A global task force has suggested that there is little to no evidence that vertebroplasty and balloon kyphoplasty are superior to non-surgical or placebo procedures to treat pain in patients with acute vertebral fractures.
The American Society for Bone and Mineral Research task force assessed the efficacy and safety of vertebral augmentation, as well as other non-pharmacologic treatments for painful vertebral fractures.
It found percutaneous vertebroplasty “provides no demonstrable clinically significant benefit over placebo or sham procedure.” There was insufficient evidence to support kyphoplasty over non-surgical management, percutaneous vertebroplasty, vertebral body stenting or the KIVA vertebral augmentation device.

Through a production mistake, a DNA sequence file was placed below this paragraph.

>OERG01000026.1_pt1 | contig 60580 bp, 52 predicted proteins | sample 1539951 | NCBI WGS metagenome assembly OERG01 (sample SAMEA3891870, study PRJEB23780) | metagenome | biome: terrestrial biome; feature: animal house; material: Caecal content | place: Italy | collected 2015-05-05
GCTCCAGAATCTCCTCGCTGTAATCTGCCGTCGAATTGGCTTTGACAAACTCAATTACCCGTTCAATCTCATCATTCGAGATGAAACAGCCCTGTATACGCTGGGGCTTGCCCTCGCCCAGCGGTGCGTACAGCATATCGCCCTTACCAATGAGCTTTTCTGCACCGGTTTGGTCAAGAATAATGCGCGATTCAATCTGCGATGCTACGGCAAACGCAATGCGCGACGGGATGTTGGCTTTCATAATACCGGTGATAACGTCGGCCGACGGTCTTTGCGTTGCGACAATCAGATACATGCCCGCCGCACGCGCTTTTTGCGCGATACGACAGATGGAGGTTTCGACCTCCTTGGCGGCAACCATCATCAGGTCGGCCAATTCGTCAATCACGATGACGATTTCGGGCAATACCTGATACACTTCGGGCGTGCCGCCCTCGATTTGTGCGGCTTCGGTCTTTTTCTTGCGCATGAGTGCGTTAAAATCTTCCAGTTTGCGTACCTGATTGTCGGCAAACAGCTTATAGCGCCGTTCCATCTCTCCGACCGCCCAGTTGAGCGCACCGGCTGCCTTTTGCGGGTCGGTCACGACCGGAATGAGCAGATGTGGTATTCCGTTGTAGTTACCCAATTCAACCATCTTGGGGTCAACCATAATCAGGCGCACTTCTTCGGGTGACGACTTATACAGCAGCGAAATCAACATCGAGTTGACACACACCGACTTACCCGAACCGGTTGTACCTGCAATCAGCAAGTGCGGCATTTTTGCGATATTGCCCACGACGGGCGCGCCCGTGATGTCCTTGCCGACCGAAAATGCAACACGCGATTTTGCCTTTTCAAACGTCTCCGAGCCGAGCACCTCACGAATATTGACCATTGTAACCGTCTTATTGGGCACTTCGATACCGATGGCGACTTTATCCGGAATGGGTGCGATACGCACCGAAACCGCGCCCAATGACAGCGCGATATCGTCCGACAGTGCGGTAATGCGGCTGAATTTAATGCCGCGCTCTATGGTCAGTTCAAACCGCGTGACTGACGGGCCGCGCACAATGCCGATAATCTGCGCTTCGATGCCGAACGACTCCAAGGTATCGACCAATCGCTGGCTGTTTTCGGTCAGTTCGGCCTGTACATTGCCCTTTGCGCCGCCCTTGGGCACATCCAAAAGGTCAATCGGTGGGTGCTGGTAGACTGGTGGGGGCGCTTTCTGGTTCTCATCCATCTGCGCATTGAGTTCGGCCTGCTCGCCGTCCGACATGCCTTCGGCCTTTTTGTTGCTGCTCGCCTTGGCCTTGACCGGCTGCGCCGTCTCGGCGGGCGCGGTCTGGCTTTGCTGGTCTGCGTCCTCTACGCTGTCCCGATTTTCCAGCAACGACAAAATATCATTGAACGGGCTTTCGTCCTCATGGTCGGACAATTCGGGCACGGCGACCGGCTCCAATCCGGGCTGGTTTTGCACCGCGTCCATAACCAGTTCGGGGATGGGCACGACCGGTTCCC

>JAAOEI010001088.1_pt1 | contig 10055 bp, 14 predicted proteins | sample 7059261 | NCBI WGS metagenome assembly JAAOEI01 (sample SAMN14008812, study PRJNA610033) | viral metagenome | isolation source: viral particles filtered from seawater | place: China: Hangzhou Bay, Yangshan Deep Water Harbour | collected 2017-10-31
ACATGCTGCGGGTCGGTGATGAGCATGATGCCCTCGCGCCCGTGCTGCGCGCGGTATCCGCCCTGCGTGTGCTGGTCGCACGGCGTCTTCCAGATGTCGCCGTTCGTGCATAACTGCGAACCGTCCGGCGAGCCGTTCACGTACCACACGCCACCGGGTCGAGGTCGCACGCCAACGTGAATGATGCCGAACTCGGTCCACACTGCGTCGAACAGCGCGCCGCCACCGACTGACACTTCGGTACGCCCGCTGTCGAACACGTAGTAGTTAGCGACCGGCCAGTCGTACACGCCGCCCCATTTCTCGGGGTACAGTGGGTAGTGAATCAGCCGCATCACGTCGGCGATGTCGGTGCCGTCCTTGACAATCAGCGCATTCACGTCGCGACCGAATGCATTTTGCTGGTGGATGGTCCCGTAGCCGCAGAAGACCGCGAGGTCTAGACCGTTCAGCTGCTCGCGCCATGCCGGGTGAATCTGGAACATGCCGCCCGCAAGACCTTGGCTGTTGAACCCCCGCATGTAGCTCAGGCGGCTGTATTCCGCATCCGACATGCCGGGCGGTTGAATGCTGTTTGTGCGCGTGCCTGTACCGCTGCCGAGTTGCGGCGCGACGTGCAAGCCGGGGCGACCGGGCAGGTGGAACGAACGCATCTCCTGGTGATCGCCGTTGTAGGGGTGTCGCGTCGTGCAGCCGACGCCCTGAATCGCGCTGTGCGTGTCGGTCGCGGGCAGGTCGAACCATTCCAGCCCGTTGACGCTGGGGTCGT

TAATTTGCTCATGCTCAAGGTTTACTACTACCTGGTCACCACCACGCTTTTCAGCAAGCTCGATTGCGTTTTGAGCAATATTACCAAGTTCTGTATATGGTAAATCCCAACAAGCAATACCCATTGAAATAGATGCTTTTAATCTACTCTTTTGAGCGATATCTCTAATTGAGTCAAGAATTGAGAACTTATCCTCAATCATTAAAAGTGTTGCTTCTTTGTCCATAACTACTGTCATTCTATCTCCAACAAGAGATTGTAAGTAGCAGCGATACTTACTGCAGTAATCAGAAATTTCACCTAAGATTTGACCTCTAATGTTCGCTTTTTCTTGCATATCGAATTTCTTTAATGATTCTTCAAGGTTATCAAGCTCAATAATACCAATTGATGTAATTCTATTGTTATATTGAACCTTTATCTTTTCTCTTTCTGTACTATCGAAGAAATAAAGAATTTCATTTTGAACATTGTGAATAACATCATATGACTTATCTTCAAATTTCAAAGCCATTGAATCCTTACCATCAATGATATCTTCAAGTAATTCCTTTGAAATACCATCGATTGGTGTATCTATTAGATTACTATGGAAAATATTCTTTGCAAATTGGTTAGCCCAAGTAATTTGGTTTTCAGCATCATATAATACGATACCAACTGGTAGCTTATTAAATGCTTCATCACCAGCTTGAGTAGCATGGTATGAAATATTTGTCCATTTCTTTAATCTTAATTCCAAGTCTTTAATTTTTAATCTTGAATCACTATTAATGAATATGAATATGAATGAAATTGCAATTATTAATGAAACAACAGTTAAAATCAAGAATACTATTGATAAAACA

"The message for doctors and their patients suffering from painful spinal fractures is that procedures to stabilise spinal fractures should not be a first choice for treatment," said task force member and lead author Dr Peter Ebeling from Monash University in Australia.
The authors stressed that it is critical that anti‐osteoporotic medications are started, continued or changed in the case of treatment failure in patients with recent vertebral fracture.
The recommendations are published in the Journal of Bone and Mineral Research.